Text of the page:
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Richard Wagner: Parsifal, WWV 111
Ryan McKinny (Amfortas), Karl-Heinz Lehner (Titurel), Georg Zeppenfeld (Gurnemanz), Klaus Florian Vogt (Parsifal), Gerd Grochowski (Klingsor), Elena Pankratova (Kundry), Bayreuth Festival Orchestra & Chorus, Hartmut Haenchen (conductor)
Filmed live at the Bayreuth Festival - 247'
Deutsche Grammophon 35350 (or Blu-ray 0735353) - Format: NTSC Color 16:9 - PCM Stereo DTS 5.0 - All regions - Booklet in English, French and German - Subtitles in German, English, French, Spanish, Chinese, Korean

Much ink has been spilled discussing Uwe Eric Laufenberg's 2016 Bayreuth production of Wagner's Parsifal. Laufenberg pulled no punches in adopting a controversial vision for Wagner's swan song, and reviews of the premiere were mixed. Some praised Laufenberg's production for being "refreshing" and "a musical triumph", while others called it a "lukewarm vision that drew chuckles" and a "washout". After several viewings, I'm inclined to agree with the latter two opinions.

Committing to the purchase of this DVD depends largely on whether the spectator wishes for the musicians (including the composer) or the director to be the focus of the production. It's clear that Laufenberg craves attention throughout, and his directorial voice drowns out even the most splendid singing and playing on display. Those who find his addiction to blood, skin, and heavy artillery attractive will be much pleased here, and, in terms of craftiness, his vision is impeccable. Others (myself included) will find that the superficial sheen soon becomes overblown gaudiness, especially in the second and third acts.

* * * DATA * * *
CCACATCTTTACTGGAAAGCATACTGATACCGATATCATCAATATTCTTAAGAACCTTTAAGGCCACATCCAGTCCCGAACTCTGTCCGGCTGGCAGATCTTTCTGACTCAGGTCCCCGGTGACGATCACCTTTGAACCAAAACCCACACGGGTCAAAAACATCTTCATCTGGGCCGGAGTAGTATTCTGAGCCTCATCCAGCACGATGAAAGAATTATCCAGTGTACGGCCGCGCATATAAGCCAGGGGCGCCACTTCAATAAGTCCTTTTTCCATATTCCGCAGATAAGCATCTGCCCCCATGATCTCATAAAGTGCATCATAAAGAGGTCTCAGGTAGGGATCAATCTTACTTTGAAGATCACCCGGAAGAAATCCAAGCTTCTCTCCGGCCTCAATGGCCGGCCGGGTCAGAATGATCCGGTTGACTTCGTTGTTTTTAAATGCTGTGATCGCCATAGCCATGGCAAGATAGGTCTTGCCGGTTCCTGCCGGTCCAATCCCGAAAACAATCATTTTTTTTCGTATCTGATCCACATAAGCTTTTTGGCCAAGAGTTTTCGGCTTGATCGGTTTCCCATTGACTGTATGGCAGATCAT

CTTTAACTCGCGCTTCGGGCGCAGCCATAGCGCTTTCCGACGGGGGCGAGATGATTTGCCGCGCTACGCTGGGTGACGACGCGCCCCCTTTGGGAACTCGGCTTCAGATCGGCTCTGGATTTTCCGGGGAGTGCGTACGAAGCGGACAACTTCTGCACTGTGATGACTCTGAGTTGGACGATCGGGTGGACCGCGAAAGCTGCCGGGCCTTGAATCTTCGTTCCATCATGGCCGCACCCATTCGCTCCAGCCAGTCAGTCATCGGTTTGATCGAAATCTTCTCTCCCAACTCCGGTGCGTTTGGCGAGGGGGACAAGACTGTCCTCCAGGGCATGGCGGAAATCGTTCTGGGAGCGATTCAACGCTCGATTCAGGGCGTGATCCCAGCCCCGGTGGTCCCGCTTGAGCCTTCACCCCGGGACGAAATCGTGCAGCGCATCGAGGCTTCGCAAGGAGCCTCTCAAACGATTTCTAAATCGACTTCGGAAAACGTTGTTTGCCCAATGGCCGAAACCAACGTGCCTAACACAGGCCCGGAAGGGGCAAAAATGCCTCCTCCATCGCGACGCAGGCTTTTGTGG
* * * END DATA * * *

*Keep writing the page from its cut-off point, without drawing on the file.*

Laufenberg seems intent on erasing all ambiguity and mysticism from Wagner's story. Titurel literally appears on stage instead of, as specified by Wagner in the score, "from the distant back" as if rising from a grave. Likewise, the ending of the opera lapses into a preachy endorsement of assimilating one religion to attain redemption. Instead of provoking the audience to think, Laufenberg feeds us his interpretation on a heavy-handed spoon.

Vocally, the cast is strong, most notably the impressively-judged Gurnemanz of Georg Zeppenfeld. His stage presence is magnetic, and his voice carries easily over Wagner's orchestration, with gorgeous legato lines and hearty accentuated passages. After the first act, Ryan McKinny acts and sings with a bit too much vigor for someone with a perpetual wound, giving his Amfortas little of the range or vulnerability the singers like Bernd Weikl brought to the roll. It wouldn't be surprising if this were another of Laufenberg's choices, directing his singers to impress on the surface but avoid emphasizing their characters' nuances.

Elena Pankratova sings a memorable Kundry, but has a tendency toward melodrama, even in moments that could use more subtle sniveling. Gerd Grochowskis has an easier task, eschewing plenty of Klingsor's venomous temperament with an appropriately brassy tone. Klaus Florian Vogt seems to want to emphasize the naïveté of Parsifal at every possible turn, and, like McKinny, ends up presenting a rather one-dimensional character.

Hartmut Haenchen, in his Bayreuth debut and replacing Andris Nelsons, conducts with an energetic pace throughout, and the Bayreuth orchestra and chorus sound phenomenal. Whether or not Laufenberg's production agrees with any one consumer's wants and needs, those in charge of capturing it for DVD have produced a stunning memorial. Technically, the DVD looks and sounds fantastic, and there is a judicious amount of zooming and panning. There are better options, but for the already-initiated, this offers an intriguing, if not entirely convincing, new version to digest.

Marcus Karl Maroney




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